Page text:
Under Review

Hard Feelings

DRBC

Independent

Review by Mark PaulHus


Hard Feelings - DRBC

At long last Vancouver’s Hard Feelings have released their second slab of poignant punk rock. Named for their late drummer Devon Clifford, DRBC takes the sounds and ideas from the band’s gritty 2009 self-titled release and expands and refines them into seven precise, intelligent punk rock tracks.

DRBC opens with the explosive “Ah Snake,” a reworking of one of the strongest tracks on Hard Feelings’ earlier self-titled release. When comparing the two tracks, one can quite easily notice that the quartet grew immensely between the two recordings. While both manifestations of the song share the same guts and aggression, the newer version is huge in comparison to the former. It is not just a difference in production; it is a difference in musical maturity. DRBC’s version (a minute longer than the original) is thick with swarming riffs, driving rhythms and urgent vocals that set the pace for a dynamic and progressive album.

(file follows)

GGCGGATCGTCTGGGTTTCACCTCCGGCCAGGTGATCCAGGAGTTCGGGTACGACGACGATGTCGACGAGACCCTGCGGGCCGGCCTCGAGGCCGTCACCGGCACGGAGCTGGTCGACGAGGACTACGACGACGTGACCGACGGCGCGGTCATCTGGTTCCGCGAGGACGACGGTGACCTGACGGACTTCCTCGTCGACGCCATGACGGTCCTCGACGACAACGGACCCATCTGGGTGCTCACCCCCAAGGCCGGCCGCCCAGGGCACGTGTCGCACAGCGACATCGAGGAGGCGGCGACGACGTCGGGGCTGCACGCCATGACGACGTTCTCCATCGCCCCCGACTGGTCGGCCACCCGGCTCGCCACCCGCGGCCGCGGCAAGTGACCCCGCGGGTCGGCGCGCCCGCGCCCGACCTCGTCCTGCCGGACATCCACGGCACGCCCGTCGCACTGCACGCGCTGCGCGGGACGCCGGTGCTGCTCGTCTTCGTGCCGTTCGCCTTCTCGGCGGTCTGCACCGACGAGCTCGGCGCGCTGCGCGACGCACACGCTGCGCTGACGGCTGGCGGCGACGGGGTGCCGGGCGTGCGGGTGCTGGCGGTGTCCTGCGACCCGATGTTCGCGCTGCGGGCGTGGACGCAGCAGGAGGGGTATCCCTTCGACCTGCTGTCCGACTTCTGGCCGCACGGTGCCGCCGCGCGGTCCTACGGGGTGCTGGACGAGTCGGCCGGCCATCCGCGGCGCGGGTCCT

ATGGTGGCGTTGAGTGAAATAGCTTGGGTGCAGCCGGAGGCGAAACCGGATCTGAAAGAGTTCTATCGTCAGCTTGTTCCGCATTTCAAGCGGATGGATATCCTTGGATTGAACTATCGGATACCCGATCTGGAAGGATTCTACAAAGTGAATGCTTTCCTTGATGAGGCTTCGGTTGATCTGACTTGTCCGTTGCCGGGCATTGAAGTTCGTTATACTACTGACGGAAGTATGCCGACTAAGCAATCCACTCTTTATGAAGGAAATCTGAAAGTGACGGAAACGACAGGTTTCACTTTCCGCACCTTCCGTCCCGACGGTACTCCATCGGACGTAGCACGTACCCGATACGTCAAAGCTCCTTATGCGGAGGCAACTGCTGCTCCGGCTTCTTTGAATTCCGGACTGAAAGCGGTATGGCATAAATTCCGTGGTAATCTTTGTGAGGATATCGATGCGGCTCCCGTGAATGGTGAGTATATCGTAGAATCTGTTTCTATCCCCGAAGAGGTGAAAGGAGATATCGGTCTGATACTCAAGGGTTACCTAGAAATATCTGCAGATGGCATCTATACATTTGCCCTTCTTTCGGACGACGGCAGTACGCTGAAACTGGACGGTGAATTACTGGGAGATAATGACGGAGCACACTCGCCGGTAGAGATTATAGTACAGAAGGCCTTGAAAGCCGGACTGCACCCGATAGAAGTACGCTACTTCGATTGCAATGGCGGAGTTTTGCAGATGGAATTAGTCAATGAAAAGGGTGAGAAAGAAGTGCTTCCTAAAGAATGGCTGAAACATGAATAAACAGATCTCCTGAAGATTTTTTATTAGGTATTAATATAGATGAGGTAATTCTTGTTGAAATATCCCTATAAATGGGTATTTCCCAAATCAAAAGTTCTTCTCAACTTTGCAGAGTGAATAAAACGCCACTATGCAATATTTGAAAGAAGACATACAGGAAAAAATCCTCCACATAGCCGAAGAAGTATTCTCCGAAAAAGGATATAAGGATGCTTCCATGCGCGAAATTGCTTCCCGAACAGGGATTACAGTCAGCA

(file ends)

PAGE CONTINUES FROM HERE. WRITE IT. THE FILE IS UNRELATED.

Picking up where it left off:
With DRBC, Hard Feelings take a passionate journey through the diverse world of punk rock, melding influences into a sound very much their own.  While every track stands tall on its own, the same care and attention to detail, and the same dose of unrefined emotion in each unifies them into a complete statement. It is always refreshing and exciting to hear an energetic album like DRBC, and there is a satisfying sense of pride knowing the album was made by a bunch of guys that call Vancouver home.

Most importantly however, DRBC serves as a righteous testament to the memory of dedicated and talented musician.